I had the ambitious idea of creating a new poem every day for a year.  Within, two months, I pretty much failed at that goal. But the byproduct of my attempt has exposed me to a different way of writing that I’d never really understood before. I’ll try to explain.

It had been a long time since I’d felt like writing poems. The first self motivated form of creative writing I ever did was a poem. I was in the 9th grade. It was a poem about the end or the world via nuclear war. The second thing I ever wrote was a punk rock song about patricide entitled: Oh Daddy.  

I studied English in collage with an emphasis in creative writing and I wrote some poetry but mostly I wrote short fiction.  As you might gather, writing was alway kind of an intensive process for me. I imagined poetry to be the most intense form for writing. But I think I was still a little too insecure to dedicate too much of my energy to writing poetry then. I needed the larger amount of validation that comes with writing good sentences.

When I wrote poetry in college, it was my belief that every line and syllable needed to be labored over. I was constantly revising my poems, forever searching for that precise combination of characters to convey what ever deeply important and revelatory idea I had at the time. I simply thought that this was what writing poetry was supposed to be. My thought was that since poetry was the most minimal form of word based art, one must mine every letter and punctuation for it’s full symbolic potential.  As opposed to what one does in prose, where the sentence is more the focus, in poetry it was about the letter, the mark, and where it appears on the page. 

I thought of it as the difference between abstract painting and realism. In my mind, like the abstract painter, the poet caries a heavier burden because the larger population will forever be judging her against the slightly more easily assessed talent of say a novelist or realist painter. A child can splatter some paint on a canvass or write a sentence about a red wheelbarrow. My thought was that what makes these artistic forms as valid as great bricks of human culture like the Sistine Chapel or War and Peace had to do with the amount mental energy exerted in the process of making them. This was how I could justify in my own mind a Rothko to be as important as a Rembrandt,  or a  William Carlos Williams poem as important as one of Shakespeare’s plays. For some reason the later never really came close to speaking to me as powerfully and deeply as the the former. A Michelangelo statue could never blow my mind like a DeKooning painting.  Homer could never move me like a T.S. Eliot poem.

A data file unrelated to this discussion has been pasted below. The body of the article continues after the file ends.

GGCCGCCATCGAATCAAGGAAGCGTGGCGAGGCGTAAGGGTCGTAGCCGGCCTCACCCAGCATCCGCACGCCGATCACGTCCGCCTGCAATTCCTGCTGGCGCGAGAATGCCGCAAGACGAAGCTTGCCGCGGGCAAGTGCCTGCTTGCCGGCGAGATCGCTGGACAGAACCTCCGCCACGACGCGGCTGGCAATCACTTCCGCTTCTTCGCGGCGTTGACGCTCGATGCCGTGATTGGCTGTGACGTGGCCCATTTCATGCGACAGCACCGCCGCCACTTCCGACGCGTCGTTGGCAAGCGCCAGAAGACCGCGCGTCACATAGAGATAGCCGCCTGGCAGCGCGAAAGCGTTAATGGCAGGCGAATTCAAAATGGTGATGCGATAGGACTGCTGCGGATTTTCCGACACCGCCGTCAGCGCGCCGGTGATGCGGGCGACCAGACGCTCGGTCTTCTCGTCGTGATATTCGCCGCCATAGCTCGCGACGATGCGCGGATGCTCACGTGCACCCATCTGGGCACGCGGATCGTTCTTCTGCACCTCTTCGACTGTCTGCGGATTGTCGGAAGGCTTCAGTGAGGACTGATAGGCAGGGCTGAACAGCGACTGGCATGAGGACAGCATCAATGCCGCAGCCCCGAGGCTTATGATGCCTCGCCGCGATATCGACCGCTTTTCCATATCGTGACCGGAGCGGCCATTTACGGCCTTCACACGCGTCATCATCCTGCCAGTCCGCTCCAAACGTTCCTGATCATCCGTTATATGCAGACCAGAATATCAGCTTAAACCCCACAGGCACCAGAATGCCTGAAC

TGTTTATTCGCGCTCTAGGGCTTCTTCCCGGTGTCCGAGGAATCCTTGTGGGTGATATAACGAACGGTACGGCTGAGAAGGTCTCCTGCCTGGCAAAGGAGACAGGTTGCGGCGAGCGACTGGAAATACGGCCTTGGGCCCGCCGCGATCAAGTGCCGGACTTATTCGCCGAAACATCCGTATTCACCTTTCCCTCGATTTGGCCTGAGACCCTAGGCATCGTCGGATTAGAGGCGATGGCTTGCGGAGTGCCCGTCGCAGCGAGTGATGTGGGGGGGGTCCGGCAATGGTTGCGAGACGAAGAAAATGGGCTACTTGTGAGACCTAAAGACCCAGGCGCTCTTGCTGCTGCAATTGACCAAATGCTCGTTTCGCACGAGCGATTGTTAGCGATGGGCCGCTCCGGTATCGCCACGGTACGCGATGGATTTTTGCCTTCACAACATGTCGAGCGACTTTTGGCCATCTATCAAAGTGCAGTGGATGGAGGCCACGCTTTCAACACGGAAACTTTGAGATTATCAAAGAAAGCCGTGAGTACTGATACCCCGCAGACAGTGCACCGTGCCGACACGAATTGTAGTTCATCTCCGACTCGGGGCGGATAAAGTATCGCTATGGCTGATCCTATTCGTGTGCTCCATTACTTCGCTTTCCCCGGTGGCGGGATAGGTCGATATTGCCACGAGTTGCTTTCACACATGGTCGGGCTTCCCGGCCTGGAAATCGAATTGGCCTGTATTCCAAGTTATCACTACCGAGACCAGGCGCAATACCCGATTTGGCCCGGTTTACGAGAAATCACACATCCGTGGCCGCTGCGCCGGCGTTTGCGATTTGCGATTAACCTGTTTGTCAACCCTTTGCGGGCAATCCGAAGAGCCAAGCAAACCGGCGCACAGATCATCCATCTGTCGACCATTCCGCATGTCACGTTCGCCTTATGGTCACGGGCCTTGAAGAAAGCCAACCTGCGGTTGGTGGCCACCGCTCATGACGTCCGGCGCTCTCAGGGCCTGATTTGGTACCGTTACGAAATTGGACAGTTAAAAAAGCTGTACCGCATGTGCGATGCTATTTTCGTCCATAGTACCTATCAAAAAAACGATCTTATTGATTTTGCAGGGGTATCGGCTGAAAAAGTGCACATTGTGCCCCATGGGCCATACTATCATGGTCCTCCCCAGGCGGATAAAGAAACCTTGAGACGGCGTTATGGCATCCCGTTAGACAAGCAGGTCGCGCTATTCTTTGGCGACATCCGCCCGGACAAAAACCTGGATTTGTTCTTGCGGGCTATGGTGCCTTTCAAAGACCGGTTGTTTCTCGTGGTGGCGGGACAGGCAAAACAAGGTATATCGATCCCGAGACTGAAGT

I guess you could say I had little interest in studying the source. Perhaps I was just too dumb or lazy or too self centered to allow myself to appreciate art that I could never possibly perceive myself capable of creating. And though this was the kind of art that spoke to me, I was haunted by demons that told me that my preferences for modernism and minimalism were just an excuse for my own insecurity and laziness. So, I had to compensate for this by self inflicting the proper amount of discernment and self doubt before I could call any piece “finished.” 

I embraced the role of the tortured artist and for the most part it served me well throughout my later teens and early twenties. I had created a fair amount of stuff the I might have called art.  But I see now that there was very little out side of some noises I produced on an electric guitar that I felt truly proud of.

In 2014 Nan and I had come up with the idea of including a short poetry break, accompanied by an improvised dance, as part of our live Schwervon! shows. The motivation for the idea was two fold.

(to be continued)